Alexander Wright, Sidney Sussex
Supervisor: Prof S Jarvis
*Historia Literaria* in the long eighteenth century
I read for my undergraduate degree in English at Lincoln College, Oxford (2009-2012) before coming to Cambridge for my M.Phil (2013-14) and now my Ph.D (2014-). I am a Gledhill Scholar at Sidney Sussex College, which funds my research in combination with the AHRC.
My doctoral research explores the ways in which English critics, ecclesiastical historians, and antiquarians wrote about the history of ‘literature’ between, roughly, the 1680s and 1780s. I am aiming to connect up the more familiar accounts of the development of literary history in this period – really the history of poetry – with a less familiar story about how and why eighteenth-century scholars wanted to describe the rise and fall of learned books and ideas: that is, ‘literary history’ or historia literaria in its eighteenth-century sense. Samuel Johnson’s work will form the capstone of my thesis because one of the achievements of his career was to bring to bear onto the study of English poetry the full weight of his knowledge of this European, Latinate tradition. Before I reach Johnson, I will consider a number of writers, including George Hickes, Thomas Carte, and Gilbert Burnet, who were all attentive, in different ways, to some of the specific concerns or interests that shaped literary historiography in this period: like the reception of Jacques-Auguste de Thou; the interpretation of the first four centuries of Christianity; the diffusion of German text-books about how to manage scholarly information; and the need to cope with recent crises in England’s political and ecclesiastical life. Currently I am studying the writings of William Cave, the first English writer to give his work the title of Historia literaria and, appropriately enough, the last author whom Johnson read before his death. Please see my academia.edu page for more details.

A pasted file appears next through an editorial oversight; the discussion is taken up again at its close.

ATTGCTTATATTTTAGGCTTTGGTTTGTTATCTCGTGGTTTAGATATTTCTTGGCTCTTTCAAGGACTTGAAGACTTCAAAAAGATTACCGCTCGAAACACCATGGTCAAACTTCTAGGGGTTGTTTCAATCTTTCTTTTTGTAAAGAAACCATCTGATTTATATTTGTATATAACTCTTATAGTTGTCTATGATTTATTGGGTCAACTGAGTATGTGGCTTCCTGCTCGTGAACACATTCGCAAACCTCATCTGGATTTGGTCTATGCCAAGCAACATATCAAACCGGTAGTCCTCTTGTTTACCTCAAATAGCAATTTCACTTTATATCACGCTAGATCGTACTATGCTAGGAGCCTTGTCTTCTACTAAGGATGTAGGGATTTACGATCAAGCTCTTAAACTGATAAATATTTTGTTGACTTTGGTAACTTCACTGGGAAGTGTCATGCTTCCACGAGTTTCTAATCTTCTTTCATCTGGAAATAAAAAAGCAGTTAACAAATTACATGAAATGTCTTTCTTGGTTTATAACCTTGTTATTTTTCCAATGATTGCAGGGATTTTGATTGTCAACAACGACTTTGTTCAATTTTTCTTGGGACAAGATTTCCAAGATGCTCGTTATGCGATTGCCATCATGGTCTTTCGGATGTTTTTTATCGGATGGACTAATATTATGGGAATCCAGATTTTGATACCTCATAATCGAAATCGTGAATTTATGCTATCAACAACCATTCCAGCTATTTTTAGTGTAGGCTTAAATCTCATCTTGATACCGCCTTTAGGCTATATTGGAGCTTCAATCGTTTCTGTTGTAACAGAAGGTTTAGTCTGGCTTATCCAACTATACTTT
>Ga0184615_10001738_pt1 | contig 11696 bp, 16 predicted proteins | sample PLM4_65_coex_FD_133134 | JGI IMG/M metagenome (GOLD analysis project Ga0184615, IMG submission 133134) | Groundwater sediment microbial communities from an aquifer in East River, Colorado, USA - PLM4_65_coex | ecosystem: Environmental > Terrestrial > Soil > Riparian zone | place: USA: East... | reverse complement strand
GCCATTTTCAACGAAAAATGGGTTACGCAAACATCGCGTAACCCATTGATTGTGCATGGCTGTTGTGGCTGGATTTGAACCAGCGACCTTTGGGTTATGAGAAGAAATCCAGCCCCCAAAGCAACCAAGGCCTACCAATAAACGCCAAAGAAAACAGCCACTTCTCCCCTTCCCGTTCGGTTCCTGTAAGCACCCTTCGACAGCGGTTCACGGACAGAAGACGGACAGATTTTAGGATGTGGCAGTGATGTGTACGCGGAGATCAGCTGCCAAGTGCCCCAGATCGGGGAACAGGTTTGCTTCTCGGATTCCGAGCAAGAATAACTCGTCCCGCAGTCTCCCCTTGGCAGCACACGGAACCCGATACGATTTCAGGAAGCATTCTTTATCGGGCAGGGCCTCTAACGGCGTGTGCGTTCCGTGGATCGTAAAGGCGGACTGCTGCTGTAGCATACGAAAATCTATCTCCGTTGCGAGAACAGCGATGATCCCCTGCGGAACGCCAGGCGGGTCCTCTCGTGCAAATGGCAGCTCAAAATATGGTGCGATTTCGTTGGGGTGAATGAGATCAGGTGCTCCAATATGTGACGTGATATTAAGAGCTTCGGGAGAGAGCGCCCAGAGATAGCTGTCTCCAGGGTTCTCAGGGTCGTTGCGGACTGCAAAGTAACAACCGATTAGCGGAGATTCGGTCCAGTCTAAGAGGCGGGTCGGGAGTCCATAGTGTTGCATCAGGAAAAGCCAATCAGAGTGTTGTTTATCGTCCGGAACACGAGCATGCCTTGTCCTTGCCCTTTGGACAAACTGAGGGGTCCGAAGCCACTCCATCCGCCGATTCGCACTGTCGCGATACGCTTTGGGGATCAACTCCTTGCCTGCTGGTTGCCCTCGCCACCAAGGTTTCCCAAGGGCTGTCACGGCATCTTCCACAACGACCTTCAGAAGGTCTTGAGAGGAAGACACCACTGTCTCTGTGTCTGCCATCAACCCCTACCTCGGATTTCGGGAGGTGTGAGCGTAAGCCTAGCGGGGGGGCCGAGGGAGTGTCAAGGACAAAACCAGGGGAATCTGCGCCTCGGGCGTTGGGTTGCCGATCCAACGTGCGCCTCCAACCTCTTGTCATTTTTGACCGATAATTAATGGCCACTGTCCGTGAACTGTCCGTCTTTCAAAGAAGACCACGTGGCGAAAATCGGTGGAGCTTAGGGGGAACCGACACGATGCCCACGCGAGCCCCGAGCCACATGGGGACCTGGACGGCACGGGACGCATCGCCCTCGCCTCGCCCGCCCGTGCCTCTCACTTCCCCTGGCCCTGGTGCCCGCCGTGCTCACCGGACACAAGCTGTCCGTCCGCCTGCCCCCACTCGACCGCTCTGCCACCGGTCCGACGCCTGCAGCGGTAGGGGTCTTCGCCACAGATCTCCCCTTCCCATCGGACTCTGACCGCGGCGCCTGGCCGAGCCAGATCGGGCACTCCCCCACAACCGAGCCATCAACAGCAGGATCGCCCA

Areas of Supervision
I have supervised Part II Practical Criticism, and I would be happy to supervise Practical Criticism for Parts I & II, and, for Part I, Papers 4 and 6.